Tradition and the Formation of the Talmud offers a new perspective on perhaps the most important religious text of the Jewish tradition. It is widely recognized that the creators of the Talmud innovatively interpreted and changed the older traditions on which they drew. Nevertheless, it has been assumed that the ancient rabbis were committed to maintaining continuity with the past. Moulie Vidas argues on the contrary that structural features of the Talmud were designed to produce a discontinuity with tradition, and that this discontinuity was part and parcel of the rabbis' self-conception. Both this self-conception and these structural features were part of a debate within and beyond the Jewish community about the transmission of tradition.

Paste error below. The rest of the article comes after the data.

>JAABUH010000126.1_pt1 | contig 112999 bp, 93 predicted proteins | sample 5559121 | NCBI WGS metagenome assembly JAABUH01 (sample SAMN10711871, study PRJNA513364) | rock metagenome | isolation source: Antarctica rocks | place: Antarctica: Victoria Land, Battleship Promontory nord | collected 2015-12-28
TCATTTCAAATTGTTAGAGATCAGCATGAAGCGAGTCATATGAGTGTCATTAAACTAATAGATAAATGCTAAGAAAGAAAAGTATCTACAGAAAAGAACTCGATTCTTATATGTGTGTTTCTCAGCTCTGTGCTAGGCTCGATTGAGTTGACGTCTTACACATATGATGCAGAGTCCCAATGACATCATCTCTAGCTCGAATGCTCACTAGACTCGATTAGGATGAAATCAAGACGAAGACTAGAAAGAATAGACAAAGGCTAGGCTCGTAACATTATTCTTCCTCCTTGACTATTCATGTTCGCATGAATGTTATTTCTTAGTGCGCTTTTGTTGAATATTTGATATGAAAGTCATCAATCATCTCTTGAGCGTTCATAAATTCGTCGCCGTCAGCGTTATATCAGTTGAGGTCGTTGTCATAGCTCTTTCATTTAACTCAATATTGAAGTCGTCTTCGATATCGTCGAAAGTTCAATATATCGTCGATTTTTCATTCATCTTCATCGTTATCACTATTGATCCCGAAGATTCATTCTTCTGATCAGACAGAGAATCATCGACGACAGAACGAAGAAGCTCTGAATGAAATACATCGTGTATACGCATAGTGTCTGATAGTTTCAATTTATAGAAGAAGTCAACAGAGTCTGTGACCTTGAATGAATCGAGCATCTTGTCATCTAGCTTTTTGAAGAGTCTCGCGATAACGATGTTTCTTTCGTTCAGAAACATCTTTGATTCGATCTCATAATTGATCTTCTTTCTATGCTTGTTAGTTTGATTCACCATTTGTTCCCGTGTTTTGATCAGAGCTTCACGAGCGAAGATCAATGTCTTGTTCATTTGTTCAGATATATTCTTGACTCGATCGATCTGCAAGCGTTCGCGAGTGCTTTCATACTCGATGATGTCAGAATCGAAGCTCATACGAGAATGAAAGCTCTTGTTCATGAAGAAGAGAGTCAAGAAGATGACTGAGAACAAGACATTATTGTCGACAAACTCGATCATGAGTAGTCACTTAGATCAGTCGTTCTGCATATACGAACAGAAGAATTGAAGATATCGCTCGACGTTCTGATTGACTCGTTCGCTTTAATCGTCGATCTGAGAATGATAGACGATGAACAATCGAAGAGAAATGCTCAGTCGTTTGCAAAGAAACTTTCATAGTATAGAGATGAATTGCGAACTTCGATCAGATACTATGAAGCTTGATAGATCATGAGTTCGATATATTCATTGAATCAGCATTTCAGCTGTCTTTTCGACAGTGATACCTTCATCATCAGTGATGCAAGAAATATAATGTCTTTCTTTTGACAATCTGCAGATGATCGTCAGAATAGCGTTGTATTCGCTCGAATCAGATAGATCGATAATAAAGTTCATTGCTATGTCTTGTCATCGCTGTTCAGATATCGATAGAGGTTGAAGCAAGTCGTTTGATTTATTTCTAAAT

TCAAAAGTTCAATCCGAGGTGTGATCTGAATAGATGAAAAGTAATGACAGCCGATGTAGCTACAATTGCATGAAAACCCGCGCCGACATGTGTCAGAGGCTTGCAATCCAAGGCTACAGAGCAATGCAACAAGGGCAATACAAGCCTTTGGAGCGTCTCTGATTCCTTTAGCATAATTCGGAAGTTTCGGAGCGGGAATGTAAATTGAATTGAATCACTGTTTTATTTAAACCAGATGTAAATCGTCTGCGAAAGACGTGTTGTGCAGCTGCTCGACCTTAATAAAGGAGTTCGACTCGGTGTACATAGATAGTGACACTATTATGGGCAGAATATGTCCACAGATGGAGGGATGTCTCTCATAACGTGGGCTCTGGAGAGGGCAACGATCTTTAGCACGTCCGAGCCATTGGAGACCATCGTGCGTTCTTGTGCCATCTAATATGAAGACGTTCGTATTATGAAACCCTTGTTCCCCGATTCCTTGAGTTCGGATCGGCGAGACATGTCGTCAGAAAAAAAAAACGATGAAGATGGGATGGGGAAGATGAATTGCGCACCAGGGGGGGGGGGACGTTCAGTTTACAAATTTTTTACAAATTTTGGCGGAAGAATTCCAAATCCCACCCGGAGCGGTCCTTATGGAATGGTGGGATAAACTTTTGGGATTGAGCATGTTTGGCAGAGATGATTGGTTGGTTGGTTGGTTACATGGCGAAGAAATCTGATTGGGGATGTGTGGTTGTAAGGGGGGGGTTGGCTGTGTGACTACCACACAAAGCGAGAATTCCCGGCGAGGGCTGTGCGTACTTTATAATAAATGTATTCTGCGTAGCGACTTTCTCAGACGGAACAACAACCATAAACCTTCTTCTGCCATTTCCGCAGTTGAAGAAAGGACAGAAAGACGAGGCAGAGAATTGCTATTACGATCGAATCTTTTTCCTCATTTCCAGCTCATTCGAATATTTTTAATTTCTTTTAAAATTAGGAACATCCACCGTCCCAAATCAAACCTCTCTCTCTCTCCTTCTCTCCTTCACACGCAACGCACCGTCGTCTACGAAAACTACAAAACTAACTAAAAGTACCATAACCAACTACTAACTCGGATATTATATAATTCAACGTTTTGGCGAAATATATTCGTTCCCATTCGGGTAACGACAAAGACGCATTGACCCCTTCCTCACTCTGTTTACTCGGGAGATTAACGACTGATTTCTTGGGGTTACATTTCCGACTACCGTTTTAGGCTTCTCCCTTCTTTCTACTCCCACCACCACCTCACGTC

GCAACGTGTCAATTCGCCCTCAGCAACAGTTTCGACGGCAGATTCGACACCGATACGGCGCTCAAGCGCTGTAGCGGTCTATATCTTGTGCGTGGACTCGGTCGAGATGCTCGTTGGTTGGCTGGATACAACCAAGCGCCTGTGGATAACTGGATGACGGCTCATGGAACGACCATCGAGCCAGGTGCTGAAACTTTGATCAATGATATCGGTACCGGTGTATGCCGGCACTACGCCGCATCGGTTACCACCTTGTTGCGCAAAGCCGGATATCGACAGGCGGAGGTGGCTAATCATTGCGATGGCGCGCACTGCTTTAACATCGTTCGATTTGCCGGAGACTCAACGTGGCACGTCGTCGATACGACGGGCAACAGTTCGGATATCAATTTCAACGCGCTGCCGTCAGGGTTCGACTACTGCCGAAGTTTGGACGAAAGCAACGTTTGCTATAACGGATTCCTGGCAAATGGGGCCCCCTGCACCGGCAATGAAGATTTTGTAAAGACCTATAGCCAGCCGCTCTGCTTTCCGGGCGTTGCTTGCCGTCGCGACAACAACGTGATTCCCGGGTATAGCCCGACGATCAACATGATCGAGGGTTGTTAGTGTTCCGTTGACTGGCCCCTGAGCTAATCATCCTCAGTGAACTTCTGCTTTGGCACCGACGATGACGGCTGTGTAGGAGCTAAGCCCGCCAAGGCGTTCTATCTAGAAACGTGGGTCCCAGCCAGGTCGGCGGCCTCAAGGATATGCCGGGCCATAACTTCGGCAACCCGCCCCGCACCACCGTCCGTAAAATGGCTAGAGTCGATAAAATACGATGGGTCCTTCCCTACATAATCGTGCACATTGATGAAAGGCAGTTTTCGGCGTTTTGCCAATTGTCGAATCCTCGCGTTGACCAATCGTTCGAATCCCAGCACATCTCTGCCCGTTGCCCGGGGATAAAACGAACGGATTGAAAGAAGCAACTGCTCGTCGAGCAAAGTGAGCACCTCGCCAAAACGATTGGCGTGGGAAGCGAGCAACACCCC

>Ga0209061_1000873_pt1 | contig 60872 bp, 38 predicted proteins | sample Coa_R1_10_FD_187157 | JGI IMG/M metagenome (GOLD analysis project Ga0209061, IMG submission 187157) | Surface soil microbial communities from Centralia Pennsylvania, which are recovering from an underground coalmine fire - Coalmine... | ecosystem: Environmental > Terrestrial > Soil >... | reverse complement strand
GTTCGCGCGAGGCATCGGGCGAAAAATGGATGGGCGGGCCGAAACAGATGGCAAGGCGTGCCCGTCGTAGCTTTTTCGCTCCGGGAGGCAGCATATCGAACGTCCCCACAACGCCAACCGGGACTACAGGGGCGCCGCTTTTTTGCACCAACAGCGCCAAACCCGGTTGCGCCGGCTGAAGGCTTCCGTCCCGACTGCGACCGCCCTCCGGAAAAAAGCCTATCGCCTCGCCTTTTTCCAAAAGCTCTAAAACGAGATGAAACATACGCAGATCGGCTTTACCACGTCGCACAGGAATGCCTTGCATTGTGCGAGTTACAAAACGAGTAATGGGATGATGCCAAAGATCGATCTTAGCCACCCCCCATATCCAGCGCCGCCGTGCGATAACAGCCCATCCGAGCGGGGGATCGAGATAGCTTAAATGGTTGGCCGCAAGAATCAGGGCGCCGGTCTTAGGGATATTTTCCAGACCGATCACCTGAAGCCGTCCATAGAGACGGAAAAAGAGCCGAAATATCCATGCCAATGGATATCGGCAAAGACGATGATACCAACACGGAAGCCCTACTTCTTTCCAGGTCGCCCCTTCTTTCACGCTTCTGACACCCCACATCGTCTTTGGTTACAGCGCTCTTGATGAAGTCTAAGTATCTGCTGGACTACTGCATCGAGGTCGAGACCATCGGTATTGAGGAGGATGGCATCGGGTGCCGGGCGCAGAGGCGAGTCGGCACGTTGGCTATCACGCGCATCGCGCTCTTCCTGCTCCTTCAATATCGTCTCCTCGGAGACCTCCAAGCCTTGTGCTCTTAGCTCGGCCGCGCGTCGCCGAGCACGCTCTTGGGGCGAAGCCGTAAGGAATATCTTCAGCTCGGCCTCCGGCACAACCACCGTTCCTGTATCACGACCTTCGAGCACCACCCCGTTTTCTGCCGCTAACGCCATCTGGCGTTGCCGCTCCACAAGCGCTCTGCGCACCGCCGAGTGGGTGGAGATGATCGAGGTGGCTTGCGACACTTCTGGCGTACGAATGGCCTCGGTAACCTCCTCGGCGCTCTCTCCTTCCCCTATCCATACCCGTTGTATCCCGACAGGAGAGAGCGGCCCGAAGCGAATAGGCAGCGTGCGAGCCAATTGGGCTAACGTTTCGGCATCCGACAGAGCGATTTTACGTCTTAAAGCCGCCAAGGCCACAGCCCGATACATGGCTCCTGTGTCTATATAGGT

Focusing on the Babylonian Talmud, produced in the rabbinic academies of late ancient Mesopotamia, Vidas analyzes key passages to show how the Talmud's creators contrasted their own voice with that of their predecessors. He also examines Zoroastrian, Christian, and mystical Jewish sources to reconstruct the debates and wide-ranging conversations that shaped the Talmud's literary and intellectual character.